Make-A-Wish put the award-winning documentarian in touch with Miles’s parents, Nick and Natalie Scott, who quickly agreed to the project. Nachman also asked the foundation: “Hey, you didn’t shoot anything of [Batkid Day], did you?” They told her they had three cameras they used that day. And three Go-Pro’s. And she realized, talking with them, that video from the day could be crowd-sourced.
The filmmaker now knew she could make this documentary relatively expensively, relying a good deal on “found” footage. She set the financial goal of her Indiegogo campaign at $100,000.
[Update: The "Batkid Begins" campaign has now climbed to more than $104,000.]
“Watching San Francisco come together to cheer on Batkid was truly an incredible moment,” Indiegogo co-founder Slava Rubin tells The Post’s Comic Riffs. “It’s exciting to see the crowd join forces once again, this time on Indiegogo, to make the Batkid documentary happen.”
Act One of “Batkid Begins” already has a road map. As with any inspiring superhero adventure, it is the origin story.
“You’ve got a family of farmers living in Tulelake,” says Nachman, an Emmy-winning news producer turned documentarian. There is a boy — one of two young sons — who has leukemia and a wish. “There is the inspiration,” the filmmaker says, “of his love for Batman.”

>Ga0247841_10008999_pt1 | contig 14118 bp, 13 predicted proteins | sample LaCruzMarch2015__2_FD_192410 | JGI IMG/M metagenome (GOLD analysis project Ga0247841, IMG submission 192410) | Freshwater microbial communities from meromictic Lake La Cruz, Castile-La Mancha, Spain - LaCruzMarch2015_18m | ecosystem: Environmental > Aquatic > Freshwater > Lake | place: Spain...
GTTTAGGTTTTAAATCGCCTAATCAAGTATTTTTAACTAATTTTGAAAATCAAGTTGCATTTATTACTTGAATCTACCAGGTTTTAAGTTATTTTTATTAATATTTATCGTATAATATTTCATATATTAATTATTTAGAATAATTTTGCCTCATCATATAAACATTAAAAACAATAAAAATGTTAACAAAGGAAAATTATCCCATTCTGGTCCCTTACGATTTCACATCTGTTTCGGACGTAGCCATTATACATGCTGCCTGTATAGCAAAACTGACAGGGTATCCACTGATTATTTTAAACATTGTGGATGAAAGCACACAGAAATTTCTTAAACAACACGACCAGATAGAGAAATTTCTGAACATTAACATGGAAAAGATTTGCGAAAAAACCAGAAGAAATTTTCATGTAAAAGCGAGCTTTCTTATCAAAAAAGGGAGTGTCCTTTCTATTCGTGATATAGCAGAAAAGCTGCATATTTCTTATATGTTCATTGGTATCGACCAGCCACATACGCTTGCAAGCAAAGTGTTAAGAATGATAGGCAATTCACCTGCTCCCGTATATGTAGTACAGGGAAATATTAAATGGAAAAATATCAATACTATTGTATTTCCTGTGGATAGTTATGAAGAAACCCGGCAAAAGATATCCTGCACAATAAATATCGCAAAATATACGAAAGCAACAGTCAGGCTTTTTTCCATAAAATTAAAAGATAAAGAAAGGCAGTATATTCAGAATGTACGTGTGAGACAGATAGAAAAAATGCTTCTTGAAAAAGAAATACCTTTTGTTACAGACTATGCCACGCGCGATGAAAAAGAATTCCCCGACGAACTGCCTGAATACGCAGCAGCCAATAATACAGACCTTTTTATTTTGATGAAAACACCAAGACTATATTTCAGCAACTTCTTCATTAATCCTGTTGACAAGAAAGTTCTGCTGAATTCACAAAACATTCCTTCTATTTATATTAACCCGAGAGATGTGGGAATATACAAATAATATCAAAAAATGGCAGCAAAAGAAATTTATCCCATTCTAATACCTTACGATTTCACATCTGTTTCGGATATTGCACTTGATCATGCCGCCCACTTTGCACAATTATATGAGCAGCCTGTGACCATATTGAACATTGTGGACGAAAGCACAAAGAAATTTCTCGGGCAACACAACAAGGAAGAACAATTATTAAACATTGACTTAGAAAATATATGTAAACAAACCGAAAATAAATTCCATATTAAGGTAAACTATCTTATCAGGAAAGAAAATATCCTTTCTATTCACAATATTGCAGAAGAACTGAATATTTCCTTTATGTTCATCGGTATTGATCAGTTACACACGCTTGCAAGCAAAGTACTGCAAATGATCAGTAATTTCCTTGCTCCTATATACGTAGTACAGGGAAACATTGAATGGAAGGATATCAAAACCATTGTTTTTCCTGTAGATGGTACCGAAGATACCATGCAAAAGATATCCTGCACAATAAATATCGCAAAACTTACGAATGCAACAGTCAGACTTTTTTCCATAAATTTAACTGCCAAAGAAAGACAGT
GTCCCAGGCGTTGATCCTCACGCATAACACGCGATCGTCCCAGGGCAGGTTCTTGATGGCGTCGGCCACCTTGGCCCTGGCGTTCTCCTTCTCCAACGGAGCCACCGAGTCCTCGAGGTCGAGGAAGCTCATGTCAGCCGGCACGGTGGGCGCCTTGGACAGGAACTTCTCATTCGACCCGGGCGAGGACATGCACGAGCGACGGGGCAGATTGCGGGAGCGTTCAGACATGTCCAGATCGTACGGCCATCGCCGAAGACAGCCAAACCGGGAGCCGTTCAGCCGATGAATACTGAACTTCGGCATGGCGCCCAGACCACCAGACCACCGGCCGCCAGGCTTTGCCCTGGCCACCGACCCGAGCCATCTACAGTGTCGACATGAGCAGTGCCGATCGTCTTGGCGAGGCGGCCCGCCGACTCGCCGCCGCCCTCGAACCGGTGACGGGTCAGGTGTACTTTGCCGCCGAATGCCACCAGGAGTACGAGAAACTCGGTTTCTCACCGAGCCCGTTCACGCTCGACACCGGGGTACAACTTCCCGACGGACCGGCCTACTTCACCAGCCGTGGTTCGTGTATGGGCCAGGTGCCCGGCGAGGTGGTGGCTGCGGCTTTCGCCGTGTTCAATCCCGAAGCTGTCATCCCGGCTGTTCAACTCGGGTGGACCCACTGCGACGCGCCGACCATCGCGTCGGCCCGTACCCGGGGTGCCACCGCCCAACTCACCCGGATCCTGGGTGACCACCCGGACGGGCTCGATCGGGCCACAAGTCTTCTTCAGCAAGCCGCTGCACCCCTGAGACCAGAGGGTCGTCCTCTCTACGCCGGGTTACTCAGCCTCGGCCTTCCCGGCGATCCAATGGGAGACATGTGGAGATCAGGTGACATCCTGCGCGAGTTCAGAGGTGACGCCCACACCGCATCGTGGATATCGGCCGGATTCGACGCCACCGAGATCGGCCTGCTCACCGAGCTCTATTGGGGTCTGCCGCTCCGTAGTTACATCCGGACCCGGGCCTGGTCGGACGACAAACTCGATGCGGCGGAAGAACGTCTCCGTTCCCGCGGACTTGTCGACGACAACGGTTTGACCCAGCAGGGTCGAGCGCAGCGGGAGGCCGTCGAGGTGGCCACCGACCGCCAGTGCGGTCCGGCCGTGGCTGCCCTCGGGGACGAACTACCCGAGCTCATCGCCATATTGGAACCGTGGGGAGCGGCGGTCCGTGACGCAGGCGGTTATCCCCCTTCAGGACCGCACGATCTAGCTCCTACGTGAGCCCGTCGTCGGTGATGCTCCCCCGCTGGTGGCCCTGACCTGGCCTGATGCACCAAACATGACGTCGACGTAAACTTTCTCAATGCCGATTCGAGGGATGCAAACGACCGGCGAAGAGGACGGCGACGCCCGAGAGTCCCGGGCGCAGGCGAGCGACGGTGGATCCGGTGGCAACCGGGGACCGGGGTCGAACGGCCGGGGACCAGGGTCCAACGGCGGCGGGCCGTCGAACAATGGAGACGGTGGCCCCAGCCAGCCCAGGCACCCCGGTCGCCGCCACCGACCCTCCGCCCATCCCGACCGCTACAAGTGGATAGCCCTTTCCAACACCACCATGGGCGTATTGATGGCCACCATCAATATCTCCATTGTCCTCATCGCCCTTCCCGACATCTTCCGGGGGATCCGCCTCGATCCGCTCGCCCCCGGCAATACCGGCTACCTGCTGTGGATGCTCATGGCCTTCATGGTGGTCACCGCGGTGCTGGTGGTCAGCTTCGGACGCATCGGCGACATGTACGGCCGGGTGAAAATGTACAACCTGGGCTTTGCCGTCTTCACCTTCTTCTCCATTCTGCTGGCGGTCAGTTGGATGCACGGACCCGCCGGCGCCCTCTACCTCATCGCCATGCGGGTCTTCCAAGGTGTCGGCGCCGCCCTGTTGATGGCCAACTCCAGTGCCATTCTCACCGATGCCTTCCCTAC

Patricia Wilson, the executive director, told the Scott family last year that Make-A-Wish could come to the hometown of Miles, who was then 4. Or, for the love of Batman, they could bring him to San Francisco, where just a small band of volunteers might create a few low-key, Gotham-like adventures.
“All of our wishes are inspired by the ‘wish children’ themselves, as was the case with Miles,” Wilson tells The Post’s Comic Riffs. “It’s what makes each wish unique. Miles’ wish was a reflection of his personality and the creativity of our community partners, staff and volunteers.”
Then things began to change course.
“Turning San Francisco into Gotham City was her idea,” Nachman says of Wilson, “but not on this scale. Her initial idea [involved] just two parking spaces and two motorcycle cops … . It was a vision of Miles solving a caper. But it snowballed.”
On a brilliant Bay Area day last Nov. 15, though, the unplannable unfolded. As arranged, Miles was decked out as Batkid — and his younger brother, Clayton, was clad as Robin — as the 5-year-old played sidekick to a tall costumed Batman. Together, they would ride in a beautiful “Batmobile,” foil a villain, save a damsel in distress and get a key to the city.